ELDER ABUSE STATISTICS AND DATA

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  • Elder Abuse can happen to anyone, affecting both men and women, all cultures, races, and socio-economic groups.

  • Elder abuse can happen anywhere; in a person’s own home, in hospitals and nursing homes, in assisted living facilities, and other institutional settings.

  • Women and “older” elders (80 years old and older) are the most common victims of elder abuse. Learn more.

  • Elder abuse is most often perpetrated by the victim’s own family members. 90% of abusers are family members; most often adult children, spouses/partners, and others. Learn more

  • Elder abuse is largely unreported. The National Center on Elder Abuse suggests that only 1 in 14 cases of abuse is actually reported to the authorities. Learn more.

  • A 2010 study reported that approximately 11% of the elderly population in the United States had experienced abuse or neglect in the year prior. However, this study did not include those elders who suffer from dementia or those living long-term care facilities. This is especially notable because it is believed that those elders who suffer from dementia are at an increased risk of being abused. Learn more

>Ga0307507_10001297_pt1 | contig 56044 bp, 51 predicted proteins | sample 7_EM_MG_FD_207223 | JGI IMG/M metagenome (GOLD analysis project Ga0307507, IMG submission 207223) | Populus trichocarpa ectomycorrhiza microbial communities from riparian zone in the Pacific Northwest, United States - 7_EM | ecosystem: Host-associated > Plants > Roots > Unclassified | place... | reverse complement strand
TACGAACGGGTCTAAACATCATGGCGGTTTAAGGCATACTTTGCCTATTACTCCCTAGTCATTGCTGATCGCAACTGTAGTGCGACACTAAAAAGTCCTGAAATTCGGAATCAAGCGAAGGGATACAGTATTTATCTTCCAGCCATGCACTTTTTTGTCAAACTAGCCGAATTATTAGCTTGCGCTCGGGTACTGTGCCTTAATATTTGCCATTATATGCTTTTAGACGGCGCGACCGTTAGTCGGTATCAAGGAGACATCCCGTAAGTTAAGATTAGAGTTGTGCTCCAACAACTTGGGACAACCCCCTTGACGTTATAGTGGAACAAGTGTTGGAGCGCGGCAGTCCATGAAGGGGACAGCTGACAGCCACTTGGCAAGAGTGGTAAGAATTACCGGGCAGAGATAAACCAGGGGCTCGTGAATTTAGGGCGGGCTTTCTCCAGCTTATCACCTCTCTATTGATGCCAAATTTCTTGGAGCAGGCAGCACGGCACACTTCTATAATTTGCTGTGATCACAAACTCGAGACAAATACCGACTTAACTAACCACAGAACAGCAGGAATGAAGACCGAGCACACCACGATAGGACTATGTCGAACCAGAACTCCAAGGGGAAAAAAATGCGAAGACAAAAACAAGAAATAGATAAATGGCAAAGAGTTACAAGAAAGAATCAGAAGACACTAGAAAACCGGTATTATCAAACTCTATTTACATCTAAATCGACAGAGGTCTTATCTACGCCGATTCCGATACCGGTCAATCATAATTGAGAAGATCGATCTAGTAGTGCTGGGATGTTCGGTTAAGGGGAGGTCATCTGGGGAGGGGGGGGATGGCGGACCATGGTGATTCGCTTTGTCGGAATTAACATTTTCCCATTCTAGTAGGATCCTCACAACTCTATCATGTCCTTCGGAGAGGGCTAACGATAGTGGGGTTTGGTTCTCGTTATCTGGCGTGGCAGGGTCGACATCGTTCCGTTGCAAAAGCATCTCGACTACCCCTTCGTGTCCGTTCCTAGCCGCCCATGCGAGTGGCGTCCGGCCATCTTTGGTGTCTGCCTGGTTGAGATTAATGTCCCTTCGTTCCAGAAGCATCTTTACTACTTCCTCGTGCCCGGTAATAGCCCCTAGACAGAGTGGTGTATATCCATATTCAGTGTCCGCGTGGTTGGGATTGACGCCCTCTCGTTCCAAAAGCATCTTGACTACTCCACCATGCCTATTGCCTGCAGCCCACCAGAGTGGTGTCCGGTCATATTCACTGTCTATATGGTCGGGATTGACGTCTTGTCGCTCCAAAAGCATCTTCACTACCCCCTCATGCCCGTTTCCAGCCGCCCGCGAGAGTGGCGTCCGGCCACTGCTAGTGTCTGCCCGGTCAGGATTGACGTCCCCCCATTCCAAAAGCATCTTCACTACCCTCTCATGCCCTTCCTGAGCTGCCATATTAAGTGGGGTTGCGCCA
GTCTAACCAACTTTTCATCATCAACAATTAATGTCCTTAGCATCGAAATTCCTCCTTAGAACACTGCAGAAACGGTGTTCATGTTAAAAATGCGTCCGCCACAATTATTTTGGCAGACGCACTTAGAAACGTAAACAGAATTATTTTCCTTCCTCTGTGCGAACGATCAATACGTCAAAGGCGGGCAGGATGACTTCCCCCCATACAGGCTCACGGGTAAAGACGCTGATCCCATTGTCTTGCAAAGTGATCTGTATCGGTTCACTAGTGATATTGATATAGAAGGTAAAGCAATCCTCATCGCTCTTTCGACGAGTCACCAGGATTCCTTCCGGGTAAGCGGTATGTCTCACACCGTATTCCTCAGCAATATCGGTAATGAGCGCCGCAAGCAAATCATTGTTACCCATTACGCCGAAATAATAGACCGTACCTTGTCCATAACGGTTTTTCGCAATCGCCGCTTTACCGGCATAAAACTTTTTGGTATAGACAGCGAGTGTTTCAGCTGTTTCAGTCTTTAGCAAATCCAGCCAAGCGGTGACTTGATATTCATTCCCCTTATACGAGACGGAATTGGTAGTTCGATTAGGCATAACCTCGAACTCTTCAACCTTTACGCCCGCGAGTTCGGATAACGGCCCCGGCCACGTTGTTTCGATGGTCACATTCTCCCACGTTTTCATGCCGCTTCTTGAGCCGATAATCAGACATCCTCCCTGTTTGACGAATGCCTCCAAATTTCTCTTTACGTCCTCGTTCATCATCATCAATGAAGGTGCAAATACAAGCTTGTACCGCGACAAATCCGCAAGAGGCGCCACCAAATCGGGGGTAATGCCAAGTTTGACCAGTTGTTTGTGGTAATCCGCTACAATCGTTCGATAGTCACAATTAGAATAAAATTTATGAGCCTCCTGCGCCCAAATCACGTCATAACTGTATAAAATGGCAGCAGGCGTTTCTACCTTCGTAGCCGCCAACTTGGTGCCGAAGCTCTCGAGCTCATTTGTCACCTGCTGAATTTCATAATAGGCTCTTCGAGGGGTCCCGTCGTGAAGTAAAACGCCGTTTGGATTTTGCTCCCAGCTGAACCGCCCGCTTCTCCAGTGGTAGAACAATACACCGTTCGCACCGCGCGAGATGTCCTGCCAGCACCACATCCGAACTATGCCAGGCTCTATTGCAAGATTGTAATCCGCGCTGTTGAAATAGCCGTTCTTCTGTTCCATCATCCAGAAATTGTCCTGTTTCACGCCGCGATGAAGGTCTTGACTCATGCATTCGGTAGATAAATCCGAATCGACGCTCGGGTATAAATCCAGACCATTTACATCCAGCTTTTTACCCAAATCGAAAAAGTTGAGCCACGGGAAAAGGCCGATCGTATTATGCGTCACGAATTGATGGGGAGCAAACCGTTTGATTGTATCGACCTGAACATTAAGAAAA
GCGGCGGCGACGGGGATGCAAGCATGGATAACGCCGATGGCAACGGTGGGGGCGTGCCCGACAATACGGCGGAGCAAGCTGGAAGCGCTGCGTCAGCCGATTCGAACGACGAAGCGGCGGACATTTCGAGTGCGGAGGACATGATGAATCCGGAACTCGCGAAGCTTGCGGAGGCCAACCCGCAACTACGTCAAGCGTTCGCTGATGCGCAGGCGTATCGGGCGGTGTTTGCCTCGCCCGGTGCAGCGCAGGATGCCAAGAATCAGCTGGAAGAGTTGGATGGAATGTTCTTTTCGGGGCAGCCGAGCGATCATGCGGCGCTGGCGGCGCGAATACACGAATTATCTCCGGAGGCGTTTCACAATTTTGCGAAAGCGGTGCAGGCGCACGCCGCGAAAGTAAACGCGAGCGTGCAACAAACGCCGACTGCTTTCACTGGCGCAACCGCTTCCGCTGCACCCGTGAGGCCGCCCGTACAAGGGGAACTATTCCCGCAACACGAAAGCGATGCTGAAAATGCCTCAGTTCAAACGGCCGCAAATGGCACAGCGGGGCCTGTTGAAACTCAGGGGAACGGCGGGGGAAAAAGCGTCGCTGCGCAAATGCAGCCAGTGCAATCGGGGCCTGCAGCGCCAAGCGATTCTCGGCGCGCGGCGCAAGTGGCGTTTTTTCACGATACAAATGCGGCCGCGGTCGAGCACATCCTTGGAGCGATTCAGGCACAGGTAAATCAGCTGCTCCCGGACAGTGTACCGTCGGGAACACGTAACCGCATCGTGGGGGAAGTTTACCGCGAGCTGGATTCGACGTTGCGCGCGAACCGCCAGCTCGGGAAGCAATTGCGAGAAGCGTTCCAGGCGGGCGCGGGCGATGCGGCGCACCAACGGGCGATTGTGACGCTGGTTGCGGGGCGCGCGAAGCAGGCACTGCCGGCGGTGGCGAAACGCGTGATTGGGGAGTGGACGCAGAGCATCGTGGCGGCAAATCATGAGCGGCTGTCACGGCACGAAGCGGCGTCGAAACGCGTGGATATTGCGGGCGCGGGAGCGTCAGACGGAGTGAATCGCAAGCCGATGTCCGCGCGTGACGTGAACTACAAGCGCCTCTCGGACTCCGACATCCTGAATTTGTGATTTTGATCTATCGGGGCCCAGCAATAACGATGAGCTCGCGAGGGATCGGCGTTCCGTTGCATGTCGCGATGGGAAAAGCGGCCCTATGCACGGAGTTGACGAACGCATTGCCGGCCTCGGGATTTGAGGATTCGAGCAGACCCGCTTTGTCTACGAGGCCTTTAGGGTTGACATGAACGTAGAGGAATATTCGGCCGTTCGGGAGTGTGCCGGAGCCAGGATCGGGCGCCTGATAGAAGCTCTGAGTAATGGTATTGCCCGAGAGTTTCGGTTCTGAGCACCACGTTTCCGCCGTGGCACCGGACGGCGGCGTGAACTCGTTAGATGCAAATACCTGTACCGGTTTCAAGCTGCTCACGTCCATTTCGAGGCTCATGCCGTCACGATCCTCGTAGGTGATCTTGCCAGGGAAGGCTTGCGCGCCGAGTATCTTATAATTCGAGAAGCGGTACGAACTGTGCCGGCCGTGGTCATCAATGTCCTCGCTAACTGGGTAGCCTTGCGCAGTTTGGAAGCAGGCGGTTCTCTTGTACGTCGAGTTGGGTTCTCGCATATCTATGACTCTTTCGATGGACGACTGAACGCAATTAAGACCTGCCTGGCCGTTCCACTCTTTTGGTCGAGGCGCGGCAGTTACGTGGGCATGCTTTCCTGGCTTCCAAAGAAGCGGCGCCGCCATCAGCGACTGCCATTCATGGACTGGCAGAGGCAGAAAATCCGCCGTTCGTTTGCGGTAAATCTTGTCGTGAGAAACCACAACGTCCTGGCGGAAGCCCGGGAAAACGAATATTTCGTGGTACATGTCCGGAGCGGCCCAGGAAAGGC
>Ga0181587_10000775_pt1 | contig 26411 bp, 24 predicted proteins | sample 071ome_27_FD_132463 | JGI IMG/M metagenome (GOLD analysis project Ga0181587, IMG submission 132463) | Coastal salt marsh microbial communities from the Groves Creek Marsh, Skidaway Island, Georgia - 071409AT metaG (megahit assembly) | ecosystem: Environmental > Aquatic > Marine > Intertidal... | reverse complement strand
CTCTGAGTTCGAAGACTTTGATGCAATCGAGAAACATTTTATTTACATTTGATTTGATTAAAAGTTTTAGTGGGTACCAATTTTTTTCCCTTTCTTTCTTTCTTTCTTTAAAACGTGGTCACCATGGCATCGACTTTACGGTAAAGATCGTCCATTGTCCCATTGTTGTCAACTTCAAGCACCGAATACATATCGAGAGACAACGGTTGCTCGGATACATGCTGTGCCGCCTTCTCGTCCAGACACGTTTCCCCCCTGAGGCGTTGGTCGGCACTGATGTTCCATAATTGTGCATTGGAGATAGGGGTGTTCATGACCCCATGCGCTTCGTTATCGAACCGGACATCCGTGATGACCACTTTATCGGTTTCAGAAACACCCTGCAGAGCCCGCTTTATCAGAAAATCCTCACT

• Major financial exploitation is self-reported at a higher rate than self-reported rates of emotional, physical, and sexual abuse or neglect. Learn more.

 

  • According to a 2011 study, older Americans lose a minimum of $2.9 billion annually due to elder financial abuse and exploitation. Learn more.

  • Elders who experience abuse, neglect, or self-neglect face considerably higher risk of premature death than elders who have not been mistreated. Learn more

 

  • Older adults who are abused or mistreated are three times more likely to die within the next decade than the same age adults who are not mistreated. Learn more

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